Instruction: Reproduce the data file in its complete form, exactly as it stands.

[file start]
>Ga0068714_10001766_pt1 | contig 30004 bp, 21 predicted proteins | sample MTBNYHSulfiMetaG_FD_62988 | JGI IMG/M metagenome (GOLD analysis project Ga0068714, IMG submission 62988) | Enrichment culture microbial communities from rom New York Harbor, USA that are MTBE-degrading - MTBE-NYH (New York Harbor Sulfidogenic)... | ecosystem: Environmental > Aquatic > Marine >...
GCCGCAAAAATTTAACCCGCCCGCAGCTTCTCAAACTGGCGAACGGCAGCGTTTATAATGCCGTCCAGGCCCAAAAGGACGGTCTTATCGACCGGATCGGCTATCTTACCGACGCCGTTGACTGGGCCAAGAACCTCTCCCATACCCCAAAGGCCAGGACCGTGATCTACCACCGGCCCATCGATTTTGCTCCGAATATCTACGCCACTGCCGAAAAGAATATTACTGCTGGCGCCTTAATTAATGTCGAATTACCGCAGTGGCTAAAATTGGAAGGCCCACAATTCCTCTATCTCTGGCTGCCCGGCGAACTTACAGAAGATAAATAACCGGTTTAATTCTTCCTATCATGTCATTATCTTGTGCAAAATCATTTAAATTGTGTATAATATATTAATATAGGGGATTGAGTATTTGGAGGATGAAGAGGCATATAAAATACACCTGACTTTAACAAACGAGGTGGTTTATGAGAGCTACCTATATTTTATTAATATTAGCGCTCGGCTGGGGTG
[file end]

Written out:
>Ga0068714_10001766_pt1 | contig 30004 bp, 21 predicted proteins | sample MTBNYHSulfiMetaG_FD_62988 | JGI IMG/M metagenome (GOLD analysis project Ga0068714, IMG submission 62988) | Enrichment culture microbial communities from rom New York Harbor, USA that are MTBE-degrading - MTBE-NYH (New York Harbor Sulfidogenic)... | ecosystem: Environmental > Aquatic > Marine >...
GCCGCAAAAATTTAACCCGCCCGCAGCTTCTCAAACTGGCGAACGGCAGCGTTTATAATGCCGTCCAGGCCCAAAAGGACGGTCTTATCGACCGGATCGGCTATCTTACCGACGCCGTTGACTGGGCCAAGAACCTCTCCCATACCCCAAAGGCCAGGACCGTGATCTACCACCGGCCCATCGATTTTGCTCCGAATATCTACGCCACTGCCGAAAAGAATATTACTGCTGGCGCCTTAATTAATGTCGAATTACCGCAGTGGCTAAAATTGGAAGGCCCACAATTCCTCTATCTCTGGCTGCCCGGCGAACTTACAGAAGATAAATAACCGGTTTAATTCTTCCTATCATGTCATTATCTTGTGCAAAATCATTTAAATTGTGTATAATATATTAATATAGGGGATTGAGTATTTGGAGGATGAAGAGGCATATAAAATACACCTGACTTTAACAAACGAGGTGGTTTATGAGAGCTACCTATATTTTATTAATATTAGCGCTCGGCTGGGGTG